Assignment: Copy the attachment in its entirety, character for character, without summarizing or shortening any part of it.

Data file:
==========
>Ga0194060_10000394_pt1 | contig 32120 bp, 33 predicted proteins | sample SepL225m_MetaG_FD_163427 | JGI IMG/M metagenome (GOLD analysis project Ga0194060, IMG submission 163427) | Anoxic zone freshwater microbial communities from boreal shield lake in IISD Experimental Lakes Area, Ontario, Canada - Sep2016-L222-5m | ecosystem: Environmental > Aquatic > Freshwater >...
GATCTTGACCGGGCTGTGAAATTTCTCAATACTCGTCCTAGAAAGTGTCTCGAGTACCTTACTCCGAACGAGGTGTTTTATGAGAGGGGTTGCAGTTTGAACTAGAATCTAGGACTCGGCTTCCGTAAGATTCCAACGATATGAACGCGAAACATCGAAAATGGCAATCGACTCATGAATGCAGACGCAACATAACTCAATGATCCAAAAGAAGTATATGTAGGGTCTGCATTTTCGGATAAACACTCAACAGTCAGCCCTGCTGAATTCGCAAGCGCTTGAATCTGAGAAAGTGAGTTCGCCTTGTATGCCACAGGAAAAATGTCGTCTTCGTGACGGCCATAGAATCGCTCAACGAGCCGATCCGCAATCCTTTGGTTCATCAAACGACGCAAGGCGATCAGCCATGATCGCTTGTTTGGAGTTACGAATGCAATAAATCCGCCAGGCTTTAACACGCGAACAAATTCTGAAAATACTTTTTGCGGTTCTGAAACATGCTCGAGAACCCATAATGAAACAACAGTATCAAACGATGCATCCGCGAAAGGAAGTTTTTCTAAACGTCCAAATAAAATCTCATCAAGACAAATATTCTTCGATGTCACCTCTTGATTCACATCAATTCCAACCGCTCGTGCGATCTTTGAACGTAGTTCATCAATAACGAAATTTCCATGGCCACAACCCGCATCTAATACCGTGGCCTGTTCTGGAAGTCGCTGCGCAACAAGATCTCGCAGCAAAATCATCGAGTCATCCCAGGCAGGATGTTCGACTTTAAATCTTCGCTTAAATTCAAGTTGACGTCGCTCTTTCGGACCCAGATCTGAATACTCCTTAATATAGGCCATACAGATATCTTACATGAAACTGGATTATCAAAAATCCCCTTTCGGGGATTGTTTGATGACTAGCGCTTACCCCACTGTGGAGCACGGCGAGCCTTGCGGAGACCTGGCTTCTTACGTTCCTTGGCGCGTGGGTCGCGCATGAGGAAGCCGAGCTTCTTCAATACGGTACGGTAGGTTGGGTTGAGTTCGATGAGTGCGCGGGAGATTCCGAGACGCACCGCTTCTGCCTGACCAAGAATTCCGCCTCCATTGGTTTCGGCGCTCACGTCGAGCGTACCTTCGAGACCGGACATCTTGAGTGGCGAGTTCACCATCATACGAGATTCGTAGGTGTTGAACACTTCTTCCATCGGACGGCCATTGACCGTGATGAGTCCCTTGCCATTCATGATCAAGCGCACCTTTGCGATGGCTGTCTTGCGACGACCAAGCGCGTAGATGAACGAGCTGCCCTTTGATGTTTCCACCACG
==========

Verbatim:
>Ga0194060_10000394_pt1 | contig 32120 bp, 33 predicted proteins | sample SepL225m_MetaG_FD_163427 | JGI IMG/M metagenome (GOLD analysis project Ga0194060, IMG submission 163427) | Anoxic zone freshwater microbial communities from boreal shield lake in IISD Experimental Lakes Area, Ontario, Canada - Sep2016-L222-5m | ecosystem: Environmental > Aquatic > Freshwater >...
GATCTTGACCGGGCTGTGAAATTTCTCAATACTCGTCCTAGAAAGTGTCTCGAGTACCTTACTCCGAACGAGGTGTTTTATGAGAGGGGTTGCAGTTTGAACTAGAATCTAGGACTCGGCTTCCGTAAGATTCCAACGATATGAACGCGAAACATCGAAAATGGCAATCGACTCATGAATGCAGACGCAACATAACTCAATGATCCAAAAGAAGTATATGTAGGGTCTGCATTTTCGGATAAACACTCAACAGTCAGCCCTGCTGAATTCGCAAGCGCTTGAATCTGAGAAAGTGAGTTCGCCTTGTATGCCACAGGAAAAATGTCGTCTTCGTGACGGCCATAGAATCGCTCAACGAGCCGATCCGCAATCCTTTGGTTCATCAAACGACGCAAGGCGATCAGCCATGATCGCTTGTTTGGAGTTACGAATGCAATAAATCCGCCAGGCTTTAACACGCGAACAAATTCTGAAAATACTTTTTGCGGTTCTGAAACATGCTCGAGAACCCATAATGAAACAACAGTATCAAACGATGCATCCGCGAAAGGAAGTTTTTCTAAACGTCCAAATAAAATCTCATCAAGACAAATATTCTTCGATGTCACCTCTTGATTCACATCAATTCCAACCGCTCGTGCGATCTTTGAACGTAGTTCATCAATAACGAAATTTCCATGGCCACAACCCGCATCTAATACCGTGGCCTGTTCTGGAAGTCGCTGCGCAACAAGATCTCGCAGCAAAATCATCGAGTCATCCCAGGCAGGATGTTCGACTTTAAATCTTCGCTTAAATTCAAGTTGACGTCGCTCTTTCGGACCCAGATCTGAATACTCCTTAATATAGGCCATACAGATATCTTACATGAAACTGGATTATCAAAAATCCCCTTTCGGGGATTGTTTGATGACTAGCGCTTACCCCACTGTGGAGCACGGCGAGCCTTGCGGAGACCTGGCTTCTTACGTTCCTTGGCGCGTGGGTCGCGCATGAGGAAGCCGAGCTTCTTCAATACGGTACGGTAGGTTGGGTTGAGTTCGATGAGTGCGCGGGAGATTCCGAGACGCACCGCTTCTGCCTGACCAAGAATTCCGCCTCCATTGGTTTCGGCGCTCACGTCGAGCGTACCTTCGAGACCGGACATCTTGAGTGGCGAGTTCACCATCATACGAGATTCGTAGGTGTTGAACACTTCTTCCATCGGACGGCCATTGACCGTGATGAGTCCCTTGCCATTCATGATCAAGCGCACCTTTGCGATGGCTGTCTTGCGACGACCAAGCGCGTAGATGAACGAGCTGCCCTTTGATGTTTCCACCACG